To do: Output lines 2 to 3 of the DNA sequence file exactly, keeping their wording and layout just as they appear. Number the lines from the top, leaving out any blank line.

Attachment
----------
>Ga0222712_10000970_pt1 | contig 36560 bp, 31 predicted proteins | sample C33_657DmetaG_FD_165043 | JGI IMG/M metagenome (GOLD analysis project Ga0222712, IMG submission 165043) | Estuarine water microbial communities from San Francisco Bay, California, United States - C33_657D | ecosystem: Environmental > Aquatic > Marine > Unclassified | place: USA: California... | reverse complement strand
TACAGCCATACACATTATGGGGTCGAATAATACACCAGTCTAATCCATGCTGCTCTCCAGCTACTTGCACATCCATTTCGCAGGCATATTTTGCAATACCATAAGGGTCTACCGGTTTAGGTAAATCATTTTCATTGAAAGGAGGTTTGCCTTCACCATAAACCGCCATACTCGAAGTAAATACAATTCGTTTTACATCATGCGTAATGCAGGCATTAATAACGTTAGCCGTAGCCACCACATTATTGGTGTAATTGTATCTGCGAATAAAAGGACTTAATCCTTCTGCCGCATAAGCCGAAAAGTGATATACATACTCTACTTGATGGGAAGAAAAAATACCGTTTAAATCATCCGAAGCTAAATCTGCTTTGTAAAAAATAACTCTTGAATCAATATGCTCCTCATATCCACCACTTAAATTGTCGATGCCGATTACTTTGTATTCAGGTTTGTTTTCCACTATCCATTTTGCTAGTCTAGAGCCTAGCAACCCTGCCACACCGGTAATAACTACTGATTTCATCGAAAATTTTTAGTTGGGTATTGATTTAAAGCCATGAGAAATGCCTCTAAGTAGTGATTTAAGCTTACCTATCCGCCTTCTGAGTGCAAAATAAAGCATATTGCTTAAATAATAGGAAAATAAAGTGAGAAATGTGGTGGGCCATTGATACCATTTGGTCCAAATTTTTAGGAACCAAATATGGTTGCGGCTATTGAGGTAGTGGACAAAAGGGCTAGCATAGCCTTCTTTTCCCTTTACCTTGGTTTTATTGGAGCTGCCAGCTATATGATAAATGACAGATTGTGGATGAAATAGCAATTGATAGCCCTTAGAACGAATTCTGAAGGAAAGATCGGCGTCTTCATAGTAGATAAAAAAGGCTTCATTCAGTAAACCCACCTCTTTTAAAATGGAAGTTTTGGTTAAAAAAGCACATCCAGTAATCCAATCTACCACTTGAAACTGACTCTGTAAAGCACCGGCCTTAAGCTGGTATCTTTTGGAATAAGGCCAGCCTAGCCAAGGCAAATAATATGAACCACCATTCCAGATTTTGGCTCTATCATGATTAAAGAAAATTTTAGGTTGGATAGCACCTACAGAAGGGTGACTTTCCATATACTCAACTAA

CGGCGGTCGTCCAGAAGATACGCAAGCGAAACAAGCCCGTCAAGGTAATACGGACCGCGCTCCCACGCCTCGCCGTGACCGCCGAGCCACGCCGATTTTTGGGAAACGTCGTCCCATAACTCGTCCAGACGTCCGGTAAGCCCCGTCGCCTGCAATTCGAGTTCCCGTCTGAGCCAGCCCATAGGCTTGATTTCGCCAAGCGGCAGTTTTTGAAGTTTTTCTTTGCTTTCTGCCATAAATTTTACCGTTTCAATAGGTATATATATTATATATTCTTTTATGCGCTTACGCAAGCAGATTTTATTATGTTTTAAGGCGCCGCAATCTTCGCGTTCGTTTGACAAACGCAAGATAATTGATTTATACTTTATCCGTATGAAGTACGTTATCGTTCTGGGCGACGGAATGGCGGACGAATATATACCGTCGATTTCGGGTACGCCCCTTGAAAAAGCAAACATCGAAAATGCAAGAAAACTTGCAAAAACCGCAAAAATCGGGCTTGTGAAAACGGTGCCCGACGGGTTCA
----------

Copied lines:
TACAGCCATACACATTATGGGGTCGAATAATACACCAGTCTAATCCATGCTGCTCTCCAGCTACTTGCACATCCATTTCGCAGGCATATTTTGCAATACCATAAGGGTCTACCGGTTTAGGTAAATCATTTTCATTGAAAGGAGGTTTGCCTTCACCATAAACCGCCATACTCGAAGTAAATACAATTCGTTTTACATCATGCGTAATGCAGGCATTAATAACGTTAGCCGTAGCCACCACATTATTGGTGTAATTGTATCTGCGAATAAAAGGACTTAATCCTTCTGCCGCATAAGCCGAAAAGTGATATACATACTCTACTTGATGGGAAGAAAAAATACCGTTTAAATCATCCGAAGCTAAATCTGCTTTGTAAAAAATAACTCTTGAATCAATATGCTCCTCATATCCACCACTTAAATTGTCGATGCCGATTACTTTGTATTCAGGTTTGTTTTCCACTATCCATTTTGCTAGTCTAGAGCCTAGCAACCCTGCCACACCGGTAATAACTACTGATTTCATCGAAAATTTTTAGTTGGGTATTGATTTAAAGCCATGAGAAATGCCTCTAAGTAGTGATTTAAGCTTACCTATCCGCCTTCTGAGTGCAAAATAAAGCATATTGCTTAAATAATAGGAAAATAAAGTGAGAAATGTGGTGGGCCATTGATACCATTTGGTCCAAATTTTTAGGAACCAAATATGGTTGCGGCTATTGAGGTAGTGGACAAAAGGGCTAGCATAGCCTTCTTTTCCCTTTACCTTGGTTTTATTGGAGCTGCCAGCTATATGATAAATGACAGATTGTGGATGAAATAGCAATTGATAGCCCTTAGAACGAATTCTGAAGGAAAGATCGGCGTCTTCATAGTAGATAAAAAAGGCTTCATTCAGTAAACCCACCTCTTTTAAAATGGAAGTTTTGGTTAAAAAAGCACATCCAGTAATCCAATCTACCACTTGAAACTGACTCTGTAAAGCACCGGCCTTAAGCTGGTATCTTTTGGAATAAGGCCAGCCTAGCCAAGGCAAATAATATGAACCACCATTCCAGATTTTGGCTCTATCATGATTAAAGAAAATTTTAGGTTGGATAGCACCTACAGAAGGGTGACTTTCCATATACTCAACTAA

CGGCGGTCGTCCAGAAGATACGCAAGCGAAACAAGCCCGTCAAGGTAATACGGACCGCGCTCCCACGCCTCGCCGTGACCGCCGAGCCACGCCGATTTTTGGGAAACGTCGTCCCATAACTCGTCCAGACGTCCGGTAAGCCCCGTCGCCTGCAATTCGAGTTCCCGTCTGAGCCAGCCCATAGGCTTGATTTCGCCAAGCGGCAGTTTTTGAAGTTTTTCTTTGCTTTCTGCCATAAATTTTACCGTTTCAATAGGTATATATATTATATATTCTTTTATGCGCTTACGCAAGCAGATTTTATTATGTTTTAAGGCGCCGCAATCTTCGCGTTCGTTTGACAAACGCAAGATAATTGATTTATACTTTATCCGTATGAAGTACGTTATCGTTCTGGGCGACGGAATGGCGGACGAATATATACCGTCGATTTCGGGTACGCCCCTTGAAAAAGCAAACATCGAAAATGCAAGAAAACTTGCAAAAACCGCAAAAATCGGGCTTGTGAAAACGGTGCCCGACGGGTTCA